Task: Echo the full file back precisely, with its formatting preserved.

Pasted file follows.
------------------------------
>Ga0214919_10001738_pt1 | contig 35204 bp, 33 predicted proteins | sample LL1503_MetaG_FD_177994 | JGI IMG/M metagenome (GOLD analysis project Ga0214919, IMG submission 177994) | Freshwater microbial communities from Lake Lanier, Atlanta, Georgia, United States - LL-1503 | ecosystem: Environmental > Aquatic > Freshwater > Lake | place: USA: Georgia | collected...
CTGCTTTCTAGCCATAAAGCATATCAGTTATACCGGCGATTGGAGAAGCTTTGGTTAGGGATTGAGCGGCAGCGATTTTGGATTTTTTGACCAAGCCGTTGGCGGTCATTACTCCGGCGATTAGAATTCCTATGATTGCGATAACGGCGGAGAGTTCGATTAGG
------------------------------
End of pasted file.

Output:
>Ga0214919_10001738_pt1 | contig 35204 bp, 33 predicted proteins | sample LL1503_MetaG_FD_177994 | JGI IMG/M metagenome (GOLD analysis project Ga0214919, IMG submission 177994) | Freshwater microbial communities from Lake Lanier, Atlanta, Georgia, United States - LL-1503 | ecosystem: Environmental > Aquatic > Freshwater > Lake | place: USA: Georgia | collected...
CTGCTTTCTAGCCATAAAGCATATCAGTTATACCGGCGATTGGAGAAGCTTTGGTTAGGGATTGAGCGGCAGCGATTTTGGATTTTTTGACCAAGCCGTTGGCGGTCATTACTCCGGCGATTAGAATTCCTATGATTGCGATAACGGCGGAGAGTTCGATTAGG